Pregnant widow left 'homeless' when the bank repossessed and sold her family home after husband died without a will

Pregnant widow left 'homeless' when the bank repossessed and sold her family home after husband died without a will

January 30, 2019

Despite the fact Stephanie Steven, from Perth, Western Australia, could afford to continue paying her late husband Ryan’s mortgage, she says she was frozen out by Bankwest.

When Ryan died following a tragic quad bike accident she was three months pregnant with the couple’s first child, Olly, and said they were “the happiest we could have ever been, just knowing that we were going to become parents”.

She then found herself embroiled in a five month long battle with the Australian bank because she was not being recognised as her husband’s beneficiary.

“Basically, they were vultures,” Stephanie tearfully told A Current Affair.

“I wanted to keep the home that we lived in, that we renovated, that we had so many memories in for me and Olly, something for me to hold on to throughout the darkness.”

The mortgage for their four-bedroom home was in her late husband’s name and, with no valid will, the task of dealing with Ryan’s estate fell to the state government.

Despite the fact they were married, this “didn’t matter” and Stephanie had to wait until Ryan’s life insurance and superannuation was sorted out.

It took five months for her to be officially named as Ryan’s beneficiary, while unpaid monthly mortgage repayments compounded the pain for the widowed single mum.

In that time the monthly mortgage repayments had gone unpaid and her life insurance was short £16,462 ($30,000AUD) to cover the mortgage.

“They let interest accrue, they let legal fees go on to it, administration fees, and then they wouldn’t let me buy the property,” Stephanie said.

Her parents stepped up to be the guarantors for the mortgage and make up the shortfall, but Bankwest rejected this and continued to repossess the home and auctioned it off.

More than half of Brits don't have a will…

FIGURES show around 27 million people in the UK – 53 per cent of the adult population – don't have a will, leaving their family potentially facing financial difficulties after their deaths.

If you don’t leave a will, the law decides how your estate is passed on – and this may not be in line with your wishes.

If you make a will you can also make sure you don’t pay more Inheritance Tax than you need to.

A will lets you choose your own executors. If you die without one, your closest relatives will need to apply for ‘letters of administration’.

It also allows you to appoint guardians to look after your children if they are under 18, until they come of age. You can also make financial arrangements for their benefit.

A will also allows you to leave specific sums or items to individuals. These can range from items of jewellery to sums of cash.

In England and Wales, if you are married with children, you might assume that all of your assets would go to your spouse.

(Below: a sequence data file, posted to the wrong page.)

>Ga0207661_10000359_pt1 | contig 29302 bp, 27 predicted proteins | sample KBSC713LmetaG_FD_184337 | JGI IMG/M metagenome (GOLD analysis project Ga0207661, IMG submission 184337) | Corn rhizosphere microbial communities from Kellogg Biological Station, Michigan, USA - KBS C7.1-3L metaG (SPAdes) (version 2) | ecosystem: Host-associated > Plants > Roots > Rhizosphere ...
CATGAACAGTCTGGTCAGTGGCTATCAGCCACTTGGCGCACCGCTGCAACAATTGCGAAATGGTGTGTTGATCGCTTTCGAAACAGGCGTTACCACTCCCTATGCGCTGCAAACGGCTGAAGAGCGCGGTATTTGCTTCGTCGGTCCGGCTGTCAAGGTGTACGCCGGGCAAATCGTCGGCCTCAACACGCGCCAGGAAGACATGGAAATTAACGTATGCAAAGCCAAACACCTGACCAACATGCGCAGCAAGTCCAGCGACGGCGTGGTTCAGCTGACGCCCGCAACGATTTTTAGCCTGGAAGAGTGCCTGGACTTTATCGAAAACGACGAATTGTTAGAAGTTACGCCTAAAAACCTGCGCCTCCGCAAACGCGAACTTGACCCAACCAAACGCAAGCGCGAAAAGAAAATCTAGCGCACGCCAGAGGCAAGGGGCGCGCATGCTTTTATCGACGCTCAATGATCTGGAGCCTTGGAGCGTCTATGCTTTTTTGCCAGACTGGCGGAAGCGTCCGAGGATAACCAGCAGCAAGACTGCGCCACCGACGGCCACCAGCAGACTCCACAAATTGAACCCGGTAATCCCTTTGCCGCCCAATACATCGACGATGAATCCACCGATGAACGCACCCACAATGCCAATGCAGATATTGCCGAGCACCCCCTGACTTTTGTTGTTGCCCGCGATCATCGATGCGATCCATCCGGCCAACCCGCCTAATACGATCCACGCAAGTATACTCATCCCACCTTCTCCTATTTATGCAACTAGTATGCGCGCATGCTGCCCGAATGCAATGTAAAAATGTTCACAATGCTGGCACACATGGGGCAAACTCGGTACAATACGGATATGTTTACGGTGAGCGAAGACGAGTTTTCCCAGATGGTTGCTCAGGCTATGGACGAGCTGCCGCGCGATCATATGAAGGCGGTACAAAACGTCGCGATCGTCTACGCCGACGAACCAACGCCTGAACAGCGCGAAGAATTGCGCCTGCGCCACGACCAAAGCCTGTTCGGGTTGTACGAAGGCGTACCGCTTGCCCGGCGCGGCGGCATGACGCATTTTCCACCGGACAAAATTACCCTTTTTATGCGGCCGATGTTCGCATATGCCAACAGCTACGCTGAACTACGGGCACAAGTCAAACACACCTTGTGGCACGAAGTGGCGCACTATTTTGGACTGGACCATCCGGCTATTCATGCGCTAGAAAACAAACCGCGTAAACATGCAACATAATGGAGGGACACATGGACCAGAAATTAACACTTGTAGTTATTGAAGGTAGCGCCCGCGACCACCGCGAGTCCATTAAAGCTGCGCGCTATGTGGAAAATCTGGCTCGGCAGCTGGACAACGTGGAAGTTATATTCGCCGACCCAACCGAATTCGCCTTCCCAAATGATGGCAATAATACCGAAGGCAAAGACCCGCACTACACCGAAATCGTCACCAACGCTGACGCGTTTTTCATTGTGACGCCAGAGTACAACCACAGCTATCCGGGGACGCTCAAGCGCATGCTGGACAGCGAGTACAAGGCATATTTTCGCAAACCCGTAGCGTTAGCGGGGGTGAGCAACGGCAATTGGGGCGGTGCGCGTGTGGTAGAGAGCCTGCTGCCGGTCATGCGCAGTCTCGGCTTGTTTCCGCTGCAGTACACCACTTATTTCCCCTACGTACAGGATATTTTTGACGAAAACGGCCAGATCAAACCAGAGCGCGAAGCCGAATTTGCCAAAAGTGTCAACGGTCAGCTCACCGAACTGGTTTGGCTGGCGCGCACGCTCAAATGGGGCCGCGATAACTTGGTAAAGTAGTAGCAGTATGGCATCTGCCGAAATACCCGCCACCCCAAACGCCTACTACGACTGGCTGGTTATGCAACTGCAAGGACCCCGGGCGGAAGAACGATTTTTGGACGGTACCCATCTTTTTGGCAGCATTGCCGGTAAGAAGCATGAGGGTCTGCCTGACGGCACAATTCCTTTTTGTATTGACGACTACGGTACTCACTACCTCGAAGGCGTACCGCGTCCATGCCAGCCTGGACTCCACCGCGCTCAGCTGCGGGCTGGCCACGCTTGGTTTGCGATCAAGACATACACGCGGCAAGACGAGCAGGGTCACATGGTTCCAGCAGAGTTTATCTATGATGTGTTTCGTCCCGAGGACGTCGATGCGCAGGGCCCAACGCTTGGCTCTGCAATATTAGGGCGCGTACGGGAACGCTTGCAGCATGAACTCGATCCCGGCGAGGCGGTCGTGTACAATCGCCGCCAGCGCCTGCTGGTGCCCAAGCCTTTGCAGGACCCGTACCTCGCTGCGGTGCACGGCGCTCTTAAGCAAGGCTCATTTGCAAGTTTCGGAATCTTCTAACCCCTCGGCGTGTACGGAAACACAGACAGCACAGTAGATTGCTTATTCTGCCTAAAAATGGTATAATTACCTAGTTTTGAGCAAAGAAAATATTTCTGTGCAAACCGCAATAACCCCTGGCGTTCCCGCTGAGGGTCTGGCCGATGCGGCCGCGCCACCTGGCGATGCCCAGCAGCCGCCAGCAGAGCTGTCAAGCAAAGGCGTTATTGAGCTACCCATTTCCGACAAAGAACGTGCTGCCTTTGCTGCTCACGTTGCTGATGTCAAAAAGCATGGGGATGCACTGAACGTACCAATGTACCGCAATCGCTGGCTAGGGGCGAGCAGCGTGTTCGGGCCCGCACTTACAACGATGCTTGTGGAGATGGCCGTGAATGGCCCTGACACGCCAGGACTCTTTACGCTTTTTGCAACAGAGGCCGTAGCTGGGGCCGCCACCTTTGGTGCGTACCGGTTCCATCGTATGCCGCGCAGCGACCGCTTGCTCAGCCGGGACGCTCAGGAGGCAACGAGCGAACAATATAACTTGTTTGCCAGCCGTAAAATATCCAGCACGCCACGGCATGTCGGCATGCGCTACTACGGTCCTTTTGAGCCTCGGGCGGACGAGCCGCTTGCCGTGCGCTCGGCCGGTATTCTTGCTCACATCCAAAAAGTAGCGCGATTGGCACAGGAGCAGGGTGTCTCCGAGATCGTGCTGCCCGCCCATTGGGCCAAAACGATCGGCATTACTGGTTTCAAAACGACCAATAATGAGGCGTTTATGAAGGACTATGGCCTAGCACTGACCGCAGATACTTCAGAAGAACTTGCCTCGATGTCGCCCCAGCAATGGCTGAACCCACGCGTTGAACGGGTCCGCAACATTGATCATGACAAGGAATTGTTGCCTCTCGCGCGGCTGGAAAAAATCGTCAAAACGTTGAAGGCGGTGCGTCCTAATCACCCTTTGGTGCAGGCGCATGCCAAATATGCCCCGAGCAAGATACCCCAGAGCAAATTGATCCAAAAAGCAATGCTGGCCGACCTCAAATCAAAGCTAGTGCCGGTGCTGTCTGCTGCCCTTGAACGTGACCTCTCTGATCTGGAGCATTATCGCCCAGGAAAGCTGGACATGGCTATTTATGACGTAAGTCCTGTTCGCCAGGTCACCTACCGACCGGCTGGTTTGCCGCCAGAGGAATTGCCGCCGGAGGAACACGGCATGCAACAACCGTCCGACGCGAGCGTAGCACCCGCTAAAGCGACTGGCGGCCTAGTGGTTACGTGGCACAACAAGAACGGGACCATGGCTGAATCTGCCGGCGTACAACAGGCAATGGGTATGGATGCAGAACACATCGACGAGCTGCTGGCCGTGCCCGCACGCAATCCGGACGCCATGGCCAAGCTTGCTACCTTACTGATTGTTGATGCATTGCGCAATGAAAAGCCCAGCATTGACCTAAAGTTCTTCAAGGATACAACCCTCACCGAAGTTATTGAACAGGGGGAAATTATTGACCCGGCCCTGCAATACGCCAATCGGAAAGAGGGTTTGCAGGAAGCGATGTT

However, if your estate is worth more than £250,000, your partner will only get the first £250,000 if you don't leave a will.

They will get a life interest in half of the remaining estate, which means they can't get rid of it or spend it, but they are entitled to the interest.

The remainder will go to the children. If your assets are worth less than £250,000, your children will get nothing.

If you are not married, your partner is not legally entitled to any of your estate when you die and if single and childless, the government could take the lot if no family members take it.

Without a will, your family could face a larger inheritance tax bill than necessary as a will can help with the tax-planning process.

A will also makes it much easier for your family or friends to sort everything out when you die – without a will the process can be more time consuming and stressful.

Under current rules, a will must be voluntarily written by someone over the age of 18 who is of sound mind and the document must be signed in front of two witnesses.

You must list what assets you have and decide who gets what.

It is possible for people to write their own wills, particularly if their financial affairs are straightforward and they are leaving their entire estate to one person.

However, many require legal assistance as mistakes or a lack or clarity in how it is drawn up could leave the will invalid.

You should update your will every five years and after any major change in your life such as getting divorced, married, moving house, having a baby or if the executor dies.

In 2013 the couple bought the house for £285,342 ($520,000AUD) and five years later, Bankwest sold it for £38,411 ($70,000AUD) less — but would have been able to claim this back on insurance to avoid a £16,462 ($30,000AUD) loss.

“If they just accepted what I was offering, we could have a home,” Stephanie said.

In a statement, Bankwest admitted the level of support she experienced had “fell short of her expectations during the distressing time” and extended their apology, adding: “We are lifting our standards of customer care, especially for customers with complex or sensitive needs, to ensure they receive better and more personalised support, now and in the future.”

Writing on Facebook, Stephanie thanked her family for their "support, love, encouragement and help", adding it has "meant more to me than I could ever describe in words. Thank you for always being there for me and lifting me back up from the depths."

This story originally appeared on

We previously told how a mum-of-three was widowed twice before turning 30.

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